John Nolley freed after 19 years in prison
The son of a man murdered in 1987 stated in Clearfield County Court on Monday that he thinks his father’s killer has spent enough time in prison.
His father, David Smith, was hit with a shotgun blast from Timothy Hanson, of Philipsburg, when he arrived at the Hanson home on Dec. 24, 1987, according to court documents. Hanson, then 15 years old, was on the run from a juvenile detention center.
Hanson was found guilty of first-degree murder in June 1988 and sentenced to life in prison without parole.
In 2012, a decision by the Supreme Court deemed juvenile sentences of life in prison without the possibility of parole as cruel and unusual punishment and therefore unconstitutional. Once a procedure was designed for these cases prior cases in June, Hanson was one of three cases returned to Clearfield County Court for re-sentencing.
In order to receive a life without parole sentence, the commonwealth must now prove the defendant is unable to be rehabilitated.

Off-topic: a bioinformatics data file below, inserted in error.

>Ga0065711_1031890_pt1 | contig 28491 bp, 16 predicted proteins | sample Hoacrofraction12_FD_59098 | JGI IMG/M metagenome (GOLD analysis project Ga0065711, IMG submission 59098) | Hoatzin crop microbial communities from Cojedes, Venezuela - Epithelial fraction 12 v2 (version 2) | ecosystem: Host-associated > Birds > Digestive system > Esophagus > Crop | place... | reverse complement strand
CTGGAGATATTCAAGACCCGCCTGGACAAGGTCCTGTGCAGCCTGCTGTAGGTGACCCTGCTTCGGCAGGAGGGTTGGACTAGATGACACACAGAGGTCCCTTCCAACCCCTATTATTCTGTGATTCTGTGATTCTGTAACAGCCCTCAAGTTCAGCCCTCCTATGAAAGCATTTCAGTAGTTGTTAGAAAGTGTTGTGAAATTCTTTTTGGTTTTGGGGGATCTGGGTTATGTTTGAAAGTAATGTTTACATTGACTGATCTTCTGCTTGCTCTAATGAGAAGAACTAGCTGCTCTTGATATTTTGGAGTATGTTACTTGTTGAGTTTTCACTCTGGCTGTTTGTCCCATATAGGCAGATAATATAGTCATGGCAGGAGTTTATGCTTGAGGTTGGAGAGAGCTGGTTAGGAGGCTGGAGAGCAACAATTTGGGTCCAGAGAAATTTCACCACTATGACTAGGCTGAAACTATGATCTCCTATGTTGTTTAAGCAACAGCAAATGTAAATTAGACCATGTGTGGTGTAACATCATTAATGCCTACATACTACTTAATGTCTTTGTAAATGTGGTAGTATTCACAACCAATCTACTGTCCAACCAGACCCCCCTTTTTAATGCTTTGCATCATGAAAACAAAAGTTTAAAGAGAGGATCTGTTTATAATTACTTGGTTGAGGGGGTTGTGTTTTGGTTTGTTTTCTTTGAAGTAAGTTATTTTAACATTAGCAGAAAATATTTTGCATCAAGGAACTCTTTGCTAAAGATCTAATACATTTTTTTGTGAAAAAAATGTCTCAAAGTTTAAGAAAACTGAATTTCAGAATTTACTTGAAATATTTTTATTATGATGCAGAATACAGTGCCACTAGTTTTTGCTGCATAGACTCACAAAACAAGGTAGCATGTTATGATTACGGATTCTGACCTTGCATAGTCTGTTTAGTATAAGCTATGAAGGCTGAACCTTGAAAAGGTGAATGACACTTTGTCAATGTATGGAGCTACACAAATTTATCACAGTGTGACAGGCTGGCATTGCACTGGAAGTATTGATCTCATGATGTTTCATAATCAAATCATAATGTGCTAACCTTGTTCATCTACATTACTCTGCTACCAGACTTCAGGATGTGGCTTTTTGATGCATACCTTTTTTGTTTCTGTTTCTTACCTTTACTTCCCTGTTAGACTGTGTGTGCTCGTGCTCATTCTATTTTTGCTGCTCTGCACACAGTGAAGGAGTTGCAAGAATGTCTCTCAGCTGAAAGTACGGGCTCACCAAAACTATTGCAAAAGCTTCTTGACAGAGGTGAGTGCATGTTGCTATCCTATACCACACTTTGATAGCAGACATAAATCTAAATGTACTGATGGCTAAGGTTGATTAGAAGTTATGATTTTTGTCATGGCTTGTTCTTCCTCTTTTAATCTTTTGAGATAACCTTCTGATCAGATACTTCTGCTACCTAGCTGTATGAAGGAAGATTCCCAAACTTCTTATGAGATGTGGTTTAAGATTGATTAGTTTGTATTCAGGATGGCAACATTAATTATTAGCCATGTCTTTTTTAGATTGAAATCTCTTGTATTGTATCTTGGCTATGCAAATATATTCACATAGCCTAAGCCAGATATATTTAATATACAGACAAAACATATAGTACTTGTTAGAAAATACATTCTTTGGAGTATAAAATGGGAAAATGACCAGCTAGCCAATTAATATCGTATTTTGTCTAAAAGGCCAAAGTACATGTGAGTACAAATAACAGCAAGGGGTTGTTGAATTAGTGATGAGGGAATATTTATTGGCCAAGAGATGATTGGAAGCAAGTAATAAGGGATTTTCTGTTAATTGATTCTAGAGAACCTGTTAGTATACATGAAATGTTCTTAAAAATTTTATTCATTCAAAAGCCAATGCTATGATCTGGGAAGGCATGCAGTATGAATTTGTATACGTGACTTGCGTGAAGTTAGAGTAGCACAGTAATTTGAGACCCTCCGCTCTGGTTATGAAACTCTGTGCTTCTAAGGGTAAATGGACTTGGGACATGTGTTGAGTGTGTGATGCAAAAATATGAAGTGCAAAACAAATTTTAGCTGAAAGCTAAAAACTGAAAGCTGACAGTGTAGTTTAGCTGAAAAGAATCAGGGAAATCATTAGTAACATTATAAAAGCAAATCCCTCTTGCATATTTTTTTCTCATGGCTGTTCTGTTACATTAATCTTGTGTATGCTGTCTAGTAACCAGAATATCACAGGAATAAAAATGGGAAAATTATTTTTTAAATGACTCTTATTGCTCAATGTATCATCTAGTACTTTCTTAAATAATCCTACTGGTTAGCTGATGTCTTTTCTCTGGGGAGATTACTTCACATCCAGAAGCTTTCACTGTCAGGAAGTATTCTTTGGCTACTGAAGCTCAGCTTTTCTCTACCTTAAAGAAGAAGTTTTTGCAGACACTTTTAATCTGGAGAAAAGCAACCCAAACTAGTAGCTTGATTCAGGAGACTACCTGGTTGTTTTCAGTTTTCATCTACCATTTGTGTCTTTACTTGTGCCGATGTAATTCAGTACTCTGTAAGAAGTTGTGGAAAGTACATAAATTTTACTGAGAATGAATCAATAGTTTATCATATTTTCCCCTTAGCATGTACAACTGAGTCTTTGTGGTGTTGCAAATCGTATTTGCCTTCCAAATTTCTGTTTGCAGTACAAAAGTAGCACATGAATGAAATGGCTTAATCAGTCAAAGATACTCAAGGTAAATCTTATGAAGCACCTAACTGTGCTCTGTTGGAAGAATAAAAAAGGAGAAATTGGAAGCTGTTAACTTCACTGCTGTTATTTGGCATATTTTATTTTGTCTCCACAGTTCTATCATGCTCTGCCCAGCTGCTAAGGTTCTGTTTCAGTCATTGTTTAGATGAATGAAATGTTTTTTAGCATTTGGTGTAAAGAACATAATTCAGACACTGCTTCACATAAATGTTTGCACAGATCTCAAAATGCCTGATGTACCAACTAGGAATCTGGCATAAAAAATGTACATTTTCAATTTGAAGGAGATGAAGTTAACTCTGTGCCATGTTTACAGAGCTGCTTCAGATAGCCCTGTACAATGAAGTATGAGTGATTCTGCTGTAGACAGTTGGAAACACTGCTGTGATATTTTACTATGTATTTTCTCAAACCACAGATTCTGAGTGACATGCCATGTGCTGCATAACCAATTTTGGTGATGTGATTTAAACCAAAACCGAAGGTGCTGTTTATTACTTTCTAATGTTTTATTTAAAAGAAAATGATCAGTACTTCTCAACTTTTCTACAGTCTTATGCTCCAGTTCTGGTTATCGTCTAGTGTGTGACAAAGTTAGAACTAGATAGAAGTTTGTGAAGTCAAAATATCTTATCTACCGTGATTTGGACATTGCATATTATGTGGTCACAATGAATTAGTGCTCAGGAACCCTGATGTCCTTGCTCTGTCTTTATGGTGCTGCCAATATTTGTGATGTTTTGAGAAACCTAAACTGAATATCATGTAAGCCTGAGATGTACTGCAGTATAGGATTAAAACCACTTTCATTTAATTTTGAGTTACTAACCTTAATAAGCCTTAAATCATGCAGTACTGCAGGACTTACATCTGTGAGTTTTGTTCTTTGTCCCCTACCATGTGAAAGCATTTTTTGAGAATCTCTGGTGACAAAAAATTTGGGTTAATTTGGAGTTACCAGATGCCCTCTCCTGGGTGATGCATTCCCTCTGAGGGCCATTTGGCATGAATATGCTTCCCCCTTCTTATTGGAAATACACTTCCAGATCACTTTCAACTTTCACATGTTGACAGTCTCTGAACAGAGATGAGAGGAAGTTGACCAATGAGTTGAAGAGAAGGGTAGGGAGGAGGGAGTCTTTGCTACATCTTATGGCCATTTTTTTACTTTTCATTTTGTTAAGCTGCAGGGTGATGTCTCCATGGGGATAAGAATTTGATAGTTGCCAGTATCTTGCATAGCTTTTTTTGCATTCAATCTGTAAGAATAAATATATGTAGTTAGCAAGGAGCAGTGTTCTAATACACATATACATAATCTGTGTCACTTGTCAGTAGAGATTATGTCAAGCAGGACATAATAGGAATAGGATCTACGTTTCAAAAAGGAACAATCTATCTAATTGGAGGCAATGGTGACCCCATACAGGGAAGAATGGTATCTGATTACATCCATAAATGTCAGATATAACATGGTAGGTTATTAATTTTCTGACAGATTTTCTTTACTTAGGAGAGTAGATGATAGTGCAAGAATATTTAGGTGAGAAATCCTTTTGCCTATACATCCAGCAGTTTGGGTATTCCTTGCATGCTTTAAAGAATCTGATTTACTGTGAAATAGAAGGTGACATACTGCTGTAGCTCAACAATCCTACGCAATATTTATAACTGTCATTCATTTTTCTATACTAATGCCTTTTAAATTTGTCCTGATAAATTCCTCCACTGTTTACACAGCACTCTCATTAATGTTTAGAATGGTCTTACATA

According to the Supreme Court opinion, the guidelines for a first-degree murder committed by someone 15 to 18 years old is to serve a minimum of 35 years.
In a status conference scheduled for this case Monday morning, Dustin Smith, David Smith’s son, sat through several hours of testimony before he made a statement in favor of Hanson’s release.
“We do not wish to see him incarcerated any more,” he said, on behalf of the family. He added that they want Hanson to be able to contribute to society and believe “he deserves a second chance.”
Centre County Senior Judge David Grine, who’s specially presiding over Hanson’s case, had previously heard from three state Department of Corrections employees who have dealt with Hanson.
The Corrections employees detailed Hanson’s progress in prison and explained how he has become an asset to the law library. They described Hanson as thoughtful, calm, courteous and a big help to other inmates looking for legal help.
Clearfield County District Attorney William A. Shaw Jr. questioned whether the witnesses were aware that Hanson has yet to take responsibility for his crime. Matthew Grimes, a counselor at the prison, noted that Hanson has maintained his innocence.
Although Grimes said he was in favor of Hanson being paroled because he feels he is unlikely to commit another crime, he said that part of any rehabilitation is being accountable for the crime.
The hearing will be continued until next year.